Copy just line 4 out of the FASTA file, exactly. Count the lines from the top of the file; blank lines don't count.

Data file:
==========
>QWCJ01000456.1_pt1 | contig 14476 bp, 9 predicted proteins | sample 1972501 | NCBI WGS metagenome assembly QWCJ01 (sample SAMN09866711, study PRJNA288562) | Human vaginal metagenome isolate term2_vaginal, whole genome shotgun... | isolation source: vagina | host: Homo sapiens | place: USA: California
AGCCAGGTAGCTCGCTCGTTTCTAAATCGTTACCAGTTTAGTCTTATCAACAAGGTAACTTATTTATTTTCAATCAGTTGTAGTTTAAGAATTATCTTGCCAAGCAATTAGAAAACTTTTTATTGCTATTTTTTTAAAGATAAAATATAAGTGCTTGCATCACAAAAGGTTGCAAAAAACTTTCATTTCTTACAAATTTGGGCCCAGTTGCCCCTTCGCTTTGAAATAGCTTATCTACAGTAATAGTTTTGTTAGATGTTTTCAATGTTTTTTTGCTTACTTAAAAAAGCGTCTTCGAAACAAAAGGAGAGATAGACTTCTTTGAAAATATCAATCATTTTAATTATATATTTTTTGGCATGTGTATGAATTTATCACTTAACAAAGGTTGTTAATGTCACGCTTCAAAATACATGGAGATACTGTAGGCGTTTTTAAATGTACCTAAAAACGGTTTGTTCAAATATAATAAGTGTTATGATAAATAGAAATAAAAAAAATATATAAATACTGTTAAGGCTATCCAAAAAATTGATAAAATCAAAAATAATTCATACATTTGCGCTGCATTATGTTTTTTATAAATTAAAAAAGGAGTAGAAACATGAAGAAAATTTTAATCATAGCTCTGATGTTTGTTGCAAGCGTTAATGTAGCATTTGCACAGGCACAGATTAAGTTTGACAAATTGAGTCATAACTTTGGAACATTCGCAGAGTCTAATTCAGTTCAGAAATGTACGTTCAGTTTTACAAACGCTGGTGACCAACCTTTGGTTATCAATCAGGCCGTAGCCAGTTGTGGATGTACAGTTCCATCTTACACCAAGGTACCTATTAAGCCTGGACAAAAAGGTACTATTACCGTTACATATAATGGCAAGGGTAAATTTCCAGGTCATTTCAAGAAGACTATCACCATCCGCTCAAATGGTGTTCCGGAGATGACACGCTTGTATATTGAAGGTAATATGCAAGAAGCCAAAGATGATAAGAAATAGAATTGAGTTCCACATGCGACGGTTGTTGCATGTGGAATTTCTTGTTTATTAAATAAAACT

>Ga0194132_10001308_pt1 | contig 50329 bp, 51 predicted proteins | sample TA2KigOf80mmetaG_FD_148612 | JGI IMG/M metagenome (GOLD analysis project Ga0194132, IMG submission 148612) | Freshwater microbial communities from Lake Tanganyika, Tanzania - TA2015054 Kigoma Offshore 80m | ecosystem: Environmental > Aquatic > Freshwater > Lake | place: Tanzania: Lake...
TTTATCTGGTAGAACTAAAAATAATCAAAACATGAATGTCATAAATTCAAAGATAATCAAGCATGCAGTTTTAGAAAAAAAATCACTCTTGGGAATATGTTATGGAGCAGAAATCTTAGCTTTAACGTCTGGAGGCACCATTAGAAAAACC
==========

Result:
TTTATCTGGTAGAACTAAAAATAATCAAAACATGAATGTCATAAATTCAAAGATAATCAAGCATGCAGTTTTAGAAAAAAAATCACTCTTGGGAATATGTTATGGAGCAGAAATCTTAGCTTTAACGTCTGGAGGCACCATTAGAAAAACC